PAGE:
So what is all the buzz about? Wickepedia defines SOA as such:
In computing, the term Service-Oriented Architecture (SOA) expresses a perspective of software architecture that defines the use of services to support the requirements of software users. In an SOA environment, nodes on a network make resources available to other participants in the network as independent services that the participants access in a standardized way. Most definitions of SOA identify the use of Web services (i.e., using SOAP or REST) in its implementation. However, one can implement SOA using any service-based technology.
And the definition goes on and on like this, smelling very much like the latest brew to come pouring out of the IT department down in the bowels of the company's basement.
As the technical architect on a project that is on the SOA path, considerable effort has been spent trying to determine what SOA truly means to a project, and to the company's strategy and growth plans.
As my current project evolves I plan to keep an active journal detailing what goes right, and not so right related to SOA. For this first post, here's a quick summary of what SOA means to me, and how it most relates to the success or failure of the engagement:
SOA is not so much an architectural framework, or a set of architectural best practices, or a specific vendor solution, as it is a guiding principal or philosophy around the purpose a software project or packaged vendor solution lives for. Those people controlling the purse strings in an organization are very concerned about the real ROI a project is forcasted to bring back. What SOA brings to the table, more than anything else, is the opportunity for greatly expanded returns the investment in the project required. This is accomplished through the extensibility and ubiquity. An example might help to best describe this.
If I did everything correct as the software architect on a project to custom build a solution.. everything "by the book", and created course-grained, stateless interfaces that abstracted the complexity away from the consumer, and incorporated other best practices into its design.. BUT, I used a .NET remoting solution as the transport protocol because it offers higher performing working software, the central tenet of SOA has just been violated.
That is, my solution may be solid in every way, except I just forced my new partner, or the latest company merger to move away from their Sun/Java shop.. and the huge costs associated with it, and instead, to spend lots of money and resources purchasing Windows, and .NET, because the "perfect solution" you created requires .NET on both the client and server. The reach of the service interfaces created, and extending them to my business partner just got more expensive.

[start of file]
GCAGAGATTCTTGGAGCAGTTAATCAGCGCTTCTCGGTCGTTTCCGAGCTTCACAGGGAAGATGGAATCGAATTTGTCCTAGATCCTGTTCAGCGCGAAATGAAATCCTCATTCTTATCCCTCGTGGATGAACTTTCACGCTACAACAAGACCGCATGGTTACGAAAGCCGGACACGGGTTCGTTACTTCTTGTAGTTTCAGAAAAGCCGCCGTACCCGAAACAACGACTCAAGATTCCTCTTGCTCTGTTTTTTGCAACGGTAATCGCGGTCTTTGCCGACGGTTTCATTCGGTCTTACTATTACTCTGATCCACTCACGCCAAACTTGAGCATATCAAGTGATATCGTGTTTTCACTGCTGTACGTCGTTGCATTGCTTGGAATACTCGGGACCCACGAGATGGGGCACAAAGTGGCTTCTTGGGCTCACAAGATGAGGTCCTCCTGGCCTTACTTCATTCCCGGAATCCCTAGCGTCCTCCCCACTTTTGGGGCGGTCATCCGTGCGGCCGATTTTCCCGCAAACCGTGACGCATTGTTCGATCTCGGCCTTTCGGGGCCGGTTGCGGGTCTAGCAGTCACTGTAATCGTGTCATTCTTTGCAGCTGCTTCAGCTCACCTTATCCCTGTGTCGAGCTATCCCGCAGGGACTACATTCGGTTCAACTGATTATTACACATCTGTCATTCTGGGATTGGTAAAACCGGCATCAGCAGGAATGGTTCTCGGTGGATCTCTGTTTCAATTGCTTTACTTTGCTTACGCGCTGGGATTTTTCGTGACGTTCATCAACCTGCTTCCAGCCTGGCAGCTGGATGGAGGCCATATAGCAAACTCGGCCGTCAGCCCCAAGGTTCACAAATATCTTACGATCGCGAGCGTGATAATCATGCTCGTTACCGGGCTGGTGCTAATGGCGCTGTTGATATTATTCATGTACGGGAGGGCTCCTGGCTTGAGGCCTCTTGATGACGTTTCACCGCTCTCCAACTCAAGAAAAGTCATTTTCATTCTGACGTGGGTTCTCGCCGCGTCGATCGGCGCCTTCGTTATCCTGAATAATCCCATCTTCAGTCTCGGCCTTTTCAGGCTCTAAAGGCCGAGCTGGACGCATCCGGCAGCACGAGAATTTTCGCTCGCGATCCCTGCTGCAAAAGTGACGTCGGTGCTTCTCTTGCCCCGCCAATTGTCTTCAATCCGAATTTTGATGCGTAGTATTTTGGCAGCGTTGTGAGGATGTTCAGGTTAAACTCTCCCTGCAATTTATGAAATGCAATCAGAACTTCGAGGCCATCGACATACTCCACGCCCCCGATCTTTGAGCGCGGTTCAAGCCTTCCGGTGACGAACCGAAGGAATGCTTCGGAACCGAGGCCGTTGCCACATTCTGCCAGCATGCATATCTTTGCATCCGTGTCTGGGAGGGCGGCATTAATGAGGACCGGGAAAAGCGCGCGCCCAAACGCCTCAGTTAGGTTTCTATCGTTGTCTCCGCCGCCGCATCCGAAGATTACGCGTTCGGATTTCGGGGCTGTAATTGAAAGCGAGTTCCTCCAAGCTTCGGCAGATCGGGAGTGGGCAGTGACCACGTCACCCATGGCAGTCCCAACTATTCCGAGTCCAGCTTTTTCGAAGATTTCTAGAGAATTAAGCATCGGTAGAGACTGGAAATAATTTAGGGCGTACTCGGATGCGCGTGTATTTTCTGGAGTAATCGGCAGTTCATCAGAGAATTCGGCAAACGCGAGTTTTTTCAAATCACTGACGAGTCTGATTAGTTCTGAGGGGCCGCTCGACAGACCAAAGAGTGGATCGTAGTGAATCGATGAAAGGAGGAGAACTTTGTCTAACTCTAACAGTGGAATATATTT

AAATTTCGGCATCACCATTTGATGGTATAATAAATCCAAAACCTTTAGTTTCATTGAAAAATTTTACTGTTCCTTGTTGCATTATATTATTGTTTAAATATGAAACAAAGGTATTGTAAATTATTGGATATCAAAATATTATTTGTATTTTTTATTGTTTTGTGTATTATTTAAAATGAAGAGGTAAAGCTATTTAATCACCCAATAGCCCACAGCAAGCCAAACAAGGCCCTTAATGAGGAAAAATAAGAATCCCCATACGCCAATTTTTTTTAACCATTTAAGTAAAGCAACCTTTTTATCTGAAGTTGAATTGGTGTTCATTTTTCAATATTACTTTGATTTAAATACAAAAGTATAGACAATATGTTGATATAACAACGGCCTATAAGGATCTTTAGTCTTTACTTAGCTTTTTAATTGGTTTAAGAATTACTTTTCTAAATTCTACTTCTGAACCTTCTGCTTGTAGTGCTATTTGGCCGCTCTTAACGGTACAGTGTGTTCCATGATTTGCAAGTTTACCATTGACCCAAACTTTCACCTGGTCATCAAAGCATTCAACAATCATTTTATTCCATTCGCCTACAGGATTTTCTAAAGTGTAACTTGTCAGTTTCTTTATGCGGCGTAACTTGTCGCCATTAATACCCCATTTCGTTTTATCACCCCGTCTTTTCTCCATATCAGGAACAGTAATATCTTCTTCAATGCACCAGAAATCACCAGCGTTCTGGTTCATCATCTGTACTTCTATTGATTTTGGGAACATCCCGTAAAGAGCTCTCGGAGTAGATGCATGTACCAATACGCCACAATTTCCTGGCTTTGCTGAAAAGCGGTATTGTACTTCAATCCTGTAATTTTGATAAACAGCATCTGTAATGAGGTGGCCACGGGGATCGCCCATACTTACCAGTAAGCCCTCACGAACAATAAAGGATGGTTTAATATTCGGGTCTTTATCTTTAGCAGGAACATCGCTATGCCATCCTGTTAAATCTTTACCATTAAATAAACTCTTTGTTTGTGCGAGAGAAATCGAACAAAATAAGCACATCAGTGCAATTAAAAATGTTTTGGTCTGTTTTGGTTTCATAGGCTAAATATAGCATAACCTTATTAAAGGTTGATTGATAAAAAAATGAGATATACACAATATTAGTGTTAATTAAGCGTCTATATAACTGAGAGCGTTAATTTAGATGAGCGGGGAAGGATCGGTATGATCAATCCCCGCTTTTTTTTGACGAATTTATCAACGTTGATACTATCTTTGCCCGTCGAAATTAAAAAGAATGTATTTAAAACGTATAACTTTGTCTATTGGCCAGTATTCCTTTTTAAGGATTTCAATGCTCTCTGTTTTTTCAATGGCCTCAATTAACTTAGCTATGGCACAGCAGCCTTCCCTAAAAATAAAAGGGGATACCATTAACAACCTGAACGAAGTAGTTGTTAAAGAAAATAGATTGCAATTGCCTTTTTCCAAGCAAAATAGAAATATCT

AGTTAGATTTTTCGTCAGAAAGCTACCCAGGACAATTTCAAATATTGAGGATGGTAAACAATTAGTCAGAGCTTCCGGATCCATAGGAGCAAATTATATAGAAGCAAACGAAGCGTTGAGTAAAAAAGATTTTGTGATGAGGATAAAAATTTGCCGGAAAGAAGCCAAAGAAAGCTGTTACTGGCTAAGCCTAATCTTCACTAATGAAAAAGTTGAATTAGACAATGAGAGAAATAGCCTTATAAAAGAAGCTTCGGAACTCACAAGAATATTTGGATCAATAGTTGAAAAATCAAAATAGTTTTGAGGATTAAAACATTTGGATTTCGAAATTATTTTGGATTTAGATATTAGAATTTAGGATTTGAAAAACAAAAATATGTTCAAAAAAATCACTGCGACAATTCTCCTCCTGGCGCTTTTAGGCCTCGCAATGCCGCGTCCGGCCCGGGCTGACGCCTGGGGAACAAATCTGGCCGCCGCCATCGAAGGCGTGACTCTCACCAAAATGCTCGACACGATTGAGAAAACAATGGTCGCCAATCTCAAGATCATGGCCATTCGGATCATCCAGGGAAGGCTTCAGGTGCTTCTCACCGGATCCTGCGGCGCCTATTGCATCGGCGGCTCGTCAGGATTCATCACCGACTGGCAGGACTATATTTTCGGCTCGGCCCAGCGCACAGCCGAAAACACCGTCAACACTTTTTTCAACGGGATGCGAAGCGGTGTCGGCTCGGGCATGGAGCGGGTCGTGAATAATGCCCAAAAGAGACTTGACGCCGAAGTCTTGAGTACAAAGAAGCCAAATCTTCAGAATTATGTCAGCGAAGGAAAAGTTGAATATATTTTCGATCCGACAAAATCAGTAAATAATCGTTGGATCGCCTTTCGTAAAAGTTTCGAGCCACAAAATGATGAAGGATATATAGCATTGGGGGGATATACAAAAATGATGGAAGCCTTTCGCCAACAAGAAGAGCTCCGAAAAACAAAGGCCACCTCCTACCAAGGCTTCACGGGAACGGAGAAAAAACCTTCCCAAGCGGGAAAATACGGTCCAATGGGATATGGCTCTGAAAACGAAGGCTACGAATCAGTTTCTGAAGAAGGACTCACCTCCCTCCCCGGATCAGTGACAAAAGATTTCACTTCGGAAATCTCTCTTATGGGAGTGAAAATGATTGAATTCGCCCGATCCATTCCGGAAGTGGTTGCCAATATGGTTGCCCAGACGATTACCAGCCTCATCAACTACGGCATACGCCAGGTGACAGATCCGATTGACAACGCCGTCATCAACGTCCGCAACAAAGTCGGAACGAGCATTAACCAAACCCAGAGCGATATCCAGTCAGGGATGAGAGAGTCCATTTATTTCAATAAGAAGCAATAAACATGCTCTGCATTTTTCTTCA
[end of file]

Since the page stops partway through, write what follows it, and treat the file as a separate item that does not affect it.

Forcing the consumers of your services into one particular vendor's technology in order to be used might be a perfectly valid solution.. perhaps the best solution, but it's not SOA.
By utilizing XML, web services, SOAP, and other vendor-neutral technologies, your services just became available to a far larger pool of consumers. By creating a framework that is consumable by whomever.. or whatever platform is the preferred flavor of your organization, an investment in a long term growth strategy can be more easily realized.
I've heard Christopher Avery speak once and had a couple of email conversations and I have deep respect for the message he is trying to get across.
His e-Tip from Feb '06 is this:
Three ways you and I reduce our ability to respond and lead everyday:
Which of these 3 things have you seen in your organization today? Maybe all 3?
I had never read "The Deadline" by DeMarco, but it turned up on my boss' desk one day and I borrowed it.
I thought it was an enjoyable read and only violently disagreed with his attempt to say that if we would just do more up-front design everything would be better (High-performance projects spend proportionately far more of their time in design).
Four Essentials of Good Management: (p.28)
Safety and Change (p.35)
Negative Reinforcement (p.46)
The Manager’s Essential Body Parts (p.59)
Battle Command As a Metaphor for Management (p.69)
Interviews and Hiring (p.69)
Productivity Improvement (p.83)
Risk Management (p.83)
Playing Defense (p.93-94)
Modeling and Simulation of the Development Process (p.115)
Pathological Politics (p.131-132)
Process and Process Improvement (p.161-162)
Changing the Way Work Gets Done (p.179-180)
The Effects of Pressure (p.199)
The Angry Manager (p. 209-210)
Ambigous Specification (p. 216)
Conflict (p. 225)
Roll of the Catalyst (p. 238)
Human Error (p.246)
Staff Level (p. 260)
Project Sociology (p. 275)
Pathological Politics (Again) (p. 288)
Lean and Mean (p. 299)
Radical Common Sense (p. 302)
Tom DeMarco, The Deadline (New York: Dorset House Publishing, 1997), http://www.dorsethouse.com/books/dl.html. Copyright (c) 1997 by Tom DeMarco. All rights reserved.
|<< <||> >>|